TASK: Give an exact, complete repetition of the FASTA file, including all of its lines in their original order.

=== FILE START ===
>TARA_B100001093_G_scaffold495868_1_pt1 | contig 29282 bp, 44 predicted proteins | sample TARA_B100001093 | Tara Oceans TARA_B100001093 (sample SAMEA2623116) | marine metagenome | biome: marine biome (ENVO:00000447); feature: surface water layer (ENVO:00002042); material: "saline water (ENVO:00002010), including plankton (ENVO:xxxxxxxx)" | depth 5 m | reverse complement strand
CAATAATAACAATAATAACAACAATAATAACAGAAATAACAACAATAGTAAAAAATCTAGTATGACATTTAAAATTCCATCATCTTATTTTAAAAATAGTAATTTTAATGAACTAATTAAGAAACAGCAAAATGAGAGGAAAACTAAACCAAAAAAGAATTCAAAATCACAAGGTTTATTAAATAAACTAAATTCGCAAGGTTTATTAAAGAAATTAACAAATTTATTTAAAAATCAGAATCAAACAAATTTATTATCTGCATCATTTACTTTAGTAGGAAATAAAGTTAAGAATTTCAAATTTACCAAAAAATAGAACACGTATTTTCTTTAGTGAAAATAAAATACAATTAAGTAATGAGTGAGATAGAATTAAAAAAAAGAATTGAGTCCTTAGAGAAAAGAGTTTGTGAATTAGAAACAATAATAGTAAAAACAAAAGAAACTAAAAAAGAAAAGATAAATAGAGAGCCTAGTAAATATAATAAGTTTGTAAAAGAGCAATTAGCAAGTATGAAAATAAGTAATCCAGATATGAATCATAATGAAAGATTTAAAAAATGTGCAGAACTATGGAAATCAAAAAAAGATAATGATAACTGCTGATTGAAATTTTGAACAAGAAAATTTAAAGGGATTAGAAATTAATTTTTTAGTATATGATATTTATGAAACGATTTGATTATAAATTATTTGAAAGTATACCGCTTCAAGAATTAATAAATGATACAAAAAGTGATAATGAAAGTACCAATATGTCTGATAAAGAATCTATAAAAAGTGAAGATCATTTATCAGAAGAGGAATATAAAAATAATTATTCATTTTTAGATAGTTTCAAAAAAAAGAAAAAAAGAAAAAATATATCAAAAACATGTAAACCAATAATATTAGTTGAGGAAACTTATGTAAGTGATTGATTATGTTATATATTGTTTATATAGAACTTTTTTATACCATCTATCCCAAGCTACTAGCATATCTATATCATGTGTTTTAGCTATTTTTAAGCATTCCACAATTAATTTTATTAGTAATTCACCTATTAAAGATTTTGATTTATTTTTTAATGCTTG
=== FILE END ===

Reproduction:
>TARA_B100001093_G_scaffold495868_1_pt1 | contig 29282 bp, 44 predicted proteins | sample TARA_B100001093 | Tara Oceans TARA_B100001093 (sample SAMEA2623116) | marine metagenome | biome: marine biome (ENVO:00000447); feature: surface water layer (ENVO:00002042); material: "saline water (ENVO:00002010), including plankton (ENVO:xxxxxxxx)" | depth 5 m | reverse complement strand
CAATAATAACAATAATAACAACAATAATAACAGAAATAACAACAATAGTAAAAAATCTAGTATGACATTTAAAATTCCATCATCTTATTTTAAAAATAGTAATTTTAATGAACTAATTAAGAAACAGCAAAATGAGAGGAAAACTAAACCAAAAAAGAATTCAAAATCACAAGGTTTATTAAATAAACTAAATTCGCAAGGTTTATTAAAGAAATTAACAAATTTATTTAAAAATCAGAATCAAACAAATTTATTATCTGCATCATTTACTTTAGTAGGAAATAAAGTTAAGAATTTCAAATTTACCAAAAAATAGAACACGTATTTTCTTTAGTGAAAATAAAATACAATTAAGTAATGAGTGAGATAGAATTAAAAAAAAGAATTGAGTCCTTAGAGAAAAGAGTTTGTGAATTAGAAACAATAATAGTAAAAACAAAAGAAACTAAAAAAGAAAAGATAAATAGAGAGCCTAGTAAATATAATAAGTTTGTAAAAGAGCAATTAGCAAGTATGAAAATAAGTAATCCAGATATGAATCATAATGAAAGATTTAAAAAATGTGCAGAACTATGGAAATCAAAAAAAGATAATGATAACTGCTGATTGAAATTTTGAACAAGAAAATTTAAAGGGATTAGAAATTAATTTTTTAGTATATGATATTTATGAAACGATTTGATTATAAATTATTTGAAAGTATACCGCTTCAAGAATTAATAAATGATACAAAAAGTGATAATGAAAGTACCAATATGTCTGATAAAGAATCTATAAAAAGTGAAGATCATTTATCAGAAGAGGAATATAAAAATAATTATTCATTTTTAGATAGTTTCAAAAAAAAGAAAAAAAGAAAAAATATATCAAAAACATGTAAACCAATAATATTAGTTGAGGAAACTTATGTAAGTGATTGATTATGTTATATATTGTTTATATAGAACTTTTTTATACCATCTATCCCAAGCTACTAGCATATCTATATCATGTGTTTTAGCTATTTTTAAGCATTCCACAATTAATTTTATTAGTAATTCACCTATTAAAGATTTTGATTTATTTTTTAATGCTTG